And unfortunately, in the middle of a congested intersection, the truck detonated. Many buildings were leveled, and a tanker truck in the vicinity was filled with petroleum and consequently ignited. As a result, many of the deceased victims were burned past the point of identification. Over 300 people were killed, and around 300 were injured.

Somalia’s president, Mohamed Abdullahi Mohamed, blames the attack on al-Shabab, a radical-Islamic terrorist group that has in the past targeted Somalia with small-scale bombings. However, they have not yet claimed credit for the attack. Considering the numerous other militia groups in the region, experts say that other groups could be responsible for the attack. Nonetheless, protesters have come streaming out, taking to the streets to march in protest of al-Shabab.

A win for Syria:

The vicious conflict that has loomed over Syria for years now is a well-known yet confusing issue. Most are aware of the staggering death and displacement rates, but few understand the war itself. To put it simply, there are basically four main groups fighting: the Syrian government, the Free Syrian Army (FSA), the Syrian Democratic forces (SDF), and ISIS.

And for once, there is good news emerging from the woodwork.

The Syrian city Raqqa has been completely liberated from ISIS. Raqqa was one of ISIS’s largest, most significant cities. Thousands fled the city while thousands of others endured harsh Sharia law. ISIS’s dominance over the city served as a constant symbol and reminder of their remorseless supremacy. Until now.

This was certainly a sweet victory for Syria– a hard-sought one at that. The SDF, with the help of U.S. airstrikes and artillery, has worked tirelessly over the past year to take territory from ISIS. Raqqa particularly had to bare months of airstrikes and brutality before the SDF was able to tear through ISIS’s outer defenses. When they were able to achieve that breakthrough, fighting consumed Raqqa as pockets of the region began to be liberated. And at long last, on Tuesday morning, the final two major strongholds were shattered.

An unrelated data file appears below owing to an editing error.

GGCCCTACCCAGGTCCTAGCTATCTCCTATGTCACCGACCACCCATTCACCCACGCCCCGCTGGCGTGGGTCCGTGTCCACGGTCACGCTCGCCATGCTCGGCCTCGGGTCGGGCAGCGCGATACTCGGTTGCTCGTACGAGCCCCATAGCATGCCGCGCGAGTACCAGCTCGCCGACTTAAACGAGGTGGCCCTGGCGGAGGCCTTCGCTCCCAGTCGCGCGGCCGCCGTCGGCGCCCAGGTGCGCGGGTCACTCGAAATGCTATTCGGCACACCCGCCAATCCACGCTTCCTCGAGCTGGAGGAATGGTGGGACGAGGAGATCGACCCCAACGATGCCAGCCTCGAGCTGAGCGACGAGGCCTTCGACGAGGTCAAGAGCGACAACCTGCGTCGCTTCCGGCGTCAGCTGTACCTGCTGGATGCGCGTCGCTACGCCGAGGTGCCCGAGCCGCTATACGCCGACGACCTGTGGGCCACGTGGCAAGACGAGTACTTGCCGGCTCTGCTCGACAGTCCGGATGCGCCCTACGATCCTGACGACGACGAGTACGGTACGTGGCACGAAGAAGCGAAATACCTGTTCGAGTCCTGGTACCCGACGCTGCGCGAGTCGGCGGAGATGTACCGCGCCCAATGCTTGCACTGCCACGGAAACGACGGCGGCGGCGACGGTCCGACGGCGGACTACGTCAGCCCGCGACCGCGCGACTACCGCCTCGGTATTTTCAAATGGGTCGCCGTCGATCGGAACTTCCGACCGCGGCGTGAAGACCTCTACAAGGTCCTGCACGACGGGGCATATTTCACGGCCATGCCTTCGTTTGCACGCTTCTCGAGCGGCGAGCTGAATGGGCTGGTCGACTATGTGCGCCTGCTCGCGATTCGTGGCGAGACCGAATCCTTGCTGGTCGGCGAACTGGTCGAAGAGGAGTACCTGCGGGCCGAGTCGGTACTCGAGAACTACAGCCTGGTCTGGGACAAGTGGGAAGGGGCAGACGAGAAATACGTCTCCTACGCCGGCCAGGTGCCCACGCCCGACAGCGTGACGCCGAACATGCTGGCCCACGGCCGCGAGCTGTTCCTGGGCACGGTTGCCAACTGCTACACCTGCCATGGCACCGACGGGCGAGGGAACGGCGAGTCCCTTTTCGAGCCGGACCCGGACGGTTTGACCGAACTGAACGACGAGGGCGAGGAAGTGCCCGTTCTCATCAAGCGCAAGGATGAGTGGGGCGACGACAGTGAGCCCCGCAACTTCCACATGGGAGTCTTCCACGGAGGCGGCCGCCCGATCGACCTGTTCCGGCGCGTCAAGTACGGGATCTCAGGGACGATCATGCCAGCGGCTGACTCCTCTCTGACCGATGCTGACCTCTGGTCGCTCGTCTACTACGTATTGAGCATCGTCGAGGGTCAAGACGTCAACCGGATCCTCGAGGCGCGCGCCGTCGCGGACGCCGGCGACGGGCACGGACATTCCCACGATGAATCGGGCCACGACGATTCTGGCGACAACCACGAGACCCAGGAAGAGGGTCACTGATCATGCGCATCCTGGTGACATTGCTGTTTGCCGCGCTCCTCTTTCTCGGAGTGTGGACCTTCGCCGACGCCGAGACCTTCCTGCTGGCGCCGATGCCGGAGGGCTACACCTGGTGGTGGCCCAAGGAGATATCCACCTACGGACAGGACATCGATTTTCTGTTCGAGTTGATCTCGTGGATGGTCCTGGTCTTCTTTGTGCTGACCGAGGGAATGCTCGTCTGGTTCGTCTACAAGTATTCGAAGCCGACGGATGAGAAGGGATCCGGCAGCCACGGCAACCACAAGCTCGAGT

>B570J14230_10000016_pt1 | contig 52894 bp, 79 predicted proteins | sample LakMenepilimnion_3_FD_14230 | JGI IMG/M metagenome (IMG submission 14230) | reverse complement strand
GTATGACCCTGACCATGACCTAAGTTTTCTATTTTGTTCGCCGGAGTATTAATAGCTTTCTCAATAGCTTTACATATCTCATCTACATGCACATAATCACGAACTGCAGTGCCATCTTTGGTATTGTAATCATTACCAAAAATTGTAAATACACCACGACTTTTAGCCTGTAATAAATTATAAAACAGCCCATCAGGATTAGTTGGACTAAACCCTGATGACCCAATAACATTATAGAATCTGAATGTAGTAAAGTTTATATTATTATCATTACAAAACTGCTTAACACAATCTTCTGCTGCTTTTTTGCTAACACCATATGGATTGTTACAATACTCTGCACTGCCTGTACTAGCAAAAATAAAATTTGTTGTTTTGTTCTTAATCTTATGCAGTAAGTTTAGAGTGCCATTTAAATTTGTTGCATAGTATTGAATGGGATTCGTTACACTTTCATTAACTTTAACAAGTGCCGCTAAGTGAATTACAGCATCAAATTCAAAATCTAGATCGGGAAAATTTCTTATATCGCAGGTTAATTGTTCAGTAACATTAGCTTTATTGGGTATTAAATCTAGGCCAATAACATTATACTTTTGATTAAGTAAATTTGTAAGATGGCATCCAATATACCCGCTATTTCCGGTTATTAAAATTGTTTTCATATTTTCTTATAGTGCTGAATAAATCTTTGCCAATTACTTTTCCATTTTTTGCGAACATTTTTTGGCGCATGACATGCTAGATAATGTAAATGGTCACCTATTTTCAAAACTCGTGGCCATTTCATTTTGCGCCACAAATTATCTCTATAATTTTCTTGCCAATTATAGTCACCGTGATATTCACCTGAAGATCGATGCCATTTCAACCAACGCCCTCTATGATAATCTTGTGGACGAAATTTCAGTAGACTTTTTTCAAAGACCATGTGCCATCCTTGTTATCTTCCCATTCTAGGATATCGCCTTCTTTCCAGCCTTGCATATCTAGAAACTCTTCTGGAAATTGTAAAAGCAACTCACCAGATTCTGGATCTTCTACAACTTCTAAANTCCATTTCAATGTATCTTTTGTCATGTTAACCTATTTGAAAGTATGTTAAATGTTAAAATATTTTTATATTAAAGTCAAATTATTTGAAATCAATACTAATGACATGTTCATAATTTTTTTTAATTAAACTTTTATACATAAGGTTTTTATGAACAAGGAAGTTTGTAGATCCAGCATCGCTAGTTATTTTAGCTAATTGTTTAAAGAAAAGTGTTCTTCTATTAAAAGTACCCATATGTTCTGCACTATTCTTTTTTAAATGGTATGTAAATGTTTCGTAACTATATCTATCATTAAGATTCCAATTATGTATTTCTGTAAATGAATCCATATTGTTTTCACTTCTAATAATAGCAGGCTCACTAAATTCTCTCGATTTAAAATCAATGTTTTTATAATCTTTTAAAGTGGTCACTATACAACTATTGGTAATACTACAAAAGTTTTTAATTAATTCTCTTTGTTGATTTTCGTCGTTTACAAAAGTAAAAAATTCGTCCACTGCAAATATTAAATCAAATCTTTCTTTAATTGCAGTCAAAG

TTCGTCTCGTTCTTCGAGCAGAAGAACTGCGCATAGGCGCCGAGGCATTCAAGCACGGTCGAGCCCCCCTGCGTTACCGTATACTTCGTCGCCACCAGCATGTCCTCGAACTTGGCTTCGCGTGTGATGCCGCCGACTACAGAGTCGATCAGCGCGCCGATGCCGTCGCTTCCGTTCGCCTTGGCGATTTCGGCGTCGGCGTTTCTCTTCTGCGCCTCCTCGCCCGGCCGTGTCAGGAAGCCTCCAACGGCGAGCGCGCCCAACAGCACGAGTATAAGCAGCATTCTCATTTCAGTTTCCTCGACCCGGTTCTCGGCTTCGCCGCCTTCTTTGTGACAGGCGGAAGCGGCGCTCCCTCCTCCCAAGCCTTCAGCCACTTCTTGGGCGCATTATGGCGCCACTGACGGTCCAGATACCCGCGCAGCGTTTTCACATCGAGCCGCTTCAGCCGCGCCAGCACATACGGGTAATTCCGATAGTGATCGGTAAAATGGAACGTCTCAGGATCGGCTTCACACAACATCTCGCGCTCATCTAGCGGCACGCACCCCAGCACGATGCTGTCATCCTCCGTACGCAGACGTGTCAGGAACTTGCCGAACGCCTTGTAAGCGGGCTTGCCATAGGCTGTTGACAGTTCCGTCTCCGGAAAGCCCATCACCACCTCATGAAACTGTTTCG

While this is refreshingly good news for all things Syria and ISIS related, the win came at a price. Syrian infrastructure saw massive damage. Even worse, the civilian death rate is astounding. Reportedly, for every ISIS member killed, at least one civilian was also killed. Activist groups have emerged, blaming U.S. airstrikes for this, though the U.S. argues that ISIS is notorious for using civilians as human shields.


I really did try to end this installment of “Popping the Bubble” on a positive note, but it seems we cannot escape the constant presence of tragedy. I pray that Raqqa will have a timely recovery and that their city will be returned to- at the very least- normalcy soon. My heart hurts for all those killed, injured, and affected by the cruel violence in Raqqa, and also the California wildfires and Somalian bombings. Hopefully, my next installment of this series won’t be burdened with so much death and tragedy.